• To ensuring that States are preparing for the impacts of climate change, FEMA will release new guidance for State Hazard Mitigation Plans that calls upon States to consider climate variability as part of their requirement to address the probability of future events in state planning efforts. Last issued in 2008, FEMA’s guidance for these plans helps States prepare in advance of a disaster to identify and drive actions for more resilient and sustainable recovery, such as elevating or relocating homes and businesses to reduce flood risks associated with sea-level rise and more intense storms or rebuilding to higher standards.
• Improving stormwater management. The Environmental Protection Agency (EPA) today launched a Green Infrastructure Collaborative among government agencies, NGOs, and other private sector entities to advance green stormwater infrastructure. Green infrastructure, such as urban forests and rooftop gardens, can be used as an important tool for building resilience to climate change impacts such as increased precipitation and heat island effects. Federal agencies will provide funding assistance in at least 25 communities across the country for green infrastructure projects, technical assistance to create integrated green stormwater management and hazard mitigation plans, and recognition and awards programs for innovative green infrastructure projects.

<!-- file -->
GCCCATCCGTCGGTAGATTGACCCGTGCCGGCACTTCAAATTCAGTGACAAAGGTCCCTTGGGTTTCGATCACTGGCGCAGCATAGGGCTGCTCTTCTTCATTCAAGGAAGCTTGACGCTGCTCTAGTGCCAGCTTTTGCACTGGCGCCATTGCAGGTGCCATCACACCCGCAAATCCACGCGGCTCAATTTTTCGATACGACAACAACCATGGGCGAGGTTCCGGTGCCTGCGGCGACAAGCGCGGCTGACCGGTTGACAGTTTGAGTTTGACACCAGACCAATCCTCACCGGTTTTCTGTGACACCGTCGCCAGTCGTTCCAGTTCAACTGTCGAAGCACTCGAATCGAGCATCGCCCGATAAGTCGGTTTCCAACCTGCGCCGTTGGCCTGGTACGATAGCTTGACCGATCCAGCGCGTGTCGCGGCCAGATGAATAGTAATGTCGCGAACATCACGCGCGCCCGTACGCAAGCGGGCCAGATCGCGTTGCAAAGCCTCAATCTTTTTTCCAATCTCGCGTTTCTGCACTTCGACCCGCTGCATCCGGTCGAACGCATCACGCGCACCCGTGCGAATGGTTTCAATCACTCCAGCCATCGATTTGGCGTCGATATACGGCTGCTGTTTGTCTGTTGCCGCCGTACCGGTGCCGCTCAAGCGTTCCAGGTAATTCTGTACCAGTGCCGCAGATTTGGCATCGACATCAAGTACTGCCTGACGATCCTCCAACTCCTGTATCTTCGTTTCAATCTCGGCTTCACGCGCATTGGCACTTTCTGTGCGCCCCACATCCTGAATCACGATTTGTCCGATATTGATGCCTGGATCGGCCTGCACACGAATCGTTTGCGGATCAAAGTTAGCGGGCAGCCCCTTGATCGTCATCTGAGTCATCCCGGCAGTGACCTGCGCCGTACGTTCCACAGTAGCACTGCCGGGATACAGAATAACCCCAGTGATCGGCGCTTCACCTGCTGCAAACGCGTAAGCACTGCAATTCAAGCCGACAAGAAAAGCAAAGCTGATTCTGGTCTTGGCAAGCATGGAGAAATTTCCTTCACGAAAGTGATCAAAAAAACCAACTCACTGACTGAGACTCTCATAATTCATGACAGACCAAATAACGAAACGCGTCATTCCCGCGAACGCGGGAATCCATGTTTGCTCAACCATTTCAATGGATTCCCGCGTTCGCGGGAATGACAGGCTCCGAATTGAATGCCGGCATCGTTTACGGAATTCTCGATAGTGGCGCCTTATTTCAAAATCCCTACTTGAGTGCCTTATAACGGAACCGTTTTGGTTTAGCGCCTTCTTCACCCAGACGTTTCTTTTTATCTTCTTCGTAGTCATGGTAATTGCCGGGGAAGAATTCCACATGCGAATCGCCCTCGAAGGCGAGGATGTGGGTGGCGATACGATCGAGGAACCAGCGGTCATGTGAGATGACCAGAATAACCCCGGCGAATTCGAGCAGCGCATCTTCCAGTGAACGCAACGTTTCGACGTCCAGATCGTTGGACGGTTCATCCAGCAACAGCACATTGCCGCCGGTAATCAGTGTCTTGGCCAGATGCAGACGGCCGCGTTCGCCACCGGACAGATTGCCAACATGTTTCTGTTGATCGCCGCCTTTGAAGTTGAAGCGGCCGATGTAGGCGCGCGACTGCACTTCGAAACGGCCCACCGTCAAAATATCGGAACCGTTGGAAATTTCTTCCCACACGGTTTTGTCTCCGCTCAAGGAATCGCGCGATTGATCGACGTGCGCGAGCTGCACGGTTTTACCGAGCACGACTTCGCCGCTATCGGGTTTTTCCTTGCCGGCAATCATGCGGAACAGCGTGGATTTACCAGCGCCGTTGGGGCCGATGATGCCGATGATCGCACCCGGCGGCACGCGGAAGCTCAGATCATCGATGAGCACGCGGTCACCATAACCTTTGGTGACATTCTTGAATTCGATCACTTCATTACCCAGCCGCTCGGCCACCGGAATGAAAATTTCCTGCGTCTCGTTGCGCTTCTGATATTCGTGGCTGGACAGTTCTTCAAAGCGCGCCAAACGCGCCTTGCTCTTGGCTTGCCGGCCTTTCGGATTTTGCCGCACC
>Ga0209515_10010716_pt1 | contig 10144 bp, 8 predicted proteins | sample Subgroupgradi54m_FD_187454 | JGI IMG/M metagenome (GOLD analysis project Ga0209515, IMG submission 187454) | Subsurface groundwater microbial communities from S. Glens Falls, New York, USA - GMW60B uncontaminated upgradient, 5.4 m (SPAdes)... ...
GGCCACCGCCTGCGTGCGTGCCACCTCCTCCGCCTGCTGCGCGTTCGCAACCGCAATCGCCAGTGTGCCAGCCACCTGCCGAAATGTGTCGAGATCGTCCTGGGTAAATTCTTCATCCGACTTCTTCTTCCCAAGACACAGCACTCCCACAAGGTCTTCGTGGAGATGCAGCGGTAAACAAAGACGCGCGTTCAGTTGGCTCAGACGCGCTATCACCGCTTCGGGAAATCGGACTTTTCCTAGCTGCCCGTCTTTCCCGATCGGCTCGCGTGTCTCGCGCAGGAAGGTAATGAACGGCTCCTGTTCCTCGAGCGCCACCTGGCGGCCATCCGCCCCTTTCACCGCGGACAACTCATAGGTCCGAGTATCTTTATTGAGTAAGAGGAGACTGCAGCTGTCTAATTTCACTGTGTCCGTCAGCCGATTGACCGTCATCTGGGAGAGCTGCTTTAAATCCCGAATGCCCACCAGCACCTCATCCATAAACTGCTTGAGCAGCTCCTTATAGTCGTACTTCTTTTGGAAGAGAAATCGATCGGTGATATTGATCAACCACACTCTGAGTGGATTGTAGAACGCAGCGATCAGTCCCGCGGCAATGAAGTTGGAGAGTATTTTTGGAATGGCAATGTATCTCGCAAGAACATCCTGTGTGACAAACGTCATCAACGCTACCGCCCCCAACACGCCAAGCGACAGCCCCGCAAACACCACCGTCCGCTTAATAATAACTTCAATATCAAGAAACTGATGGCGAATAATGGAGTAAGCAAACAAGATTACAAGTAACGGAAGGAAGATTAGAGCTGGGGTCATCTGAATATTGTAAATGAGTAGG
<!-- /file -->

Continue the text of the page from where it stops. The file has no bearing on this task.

• Assessing climate-related health hazards. The U.S. Centers for Disease Control and Prevention today released a new guide, “Assessing Health Vulnerability to Climate Change,” to help public health departments assess local vulnerabilities to health hazards associated with climate change. The assessments will help inform targeted public health actions to reduce the health impacts of climate change.
Source: Governor's office 7.16.2014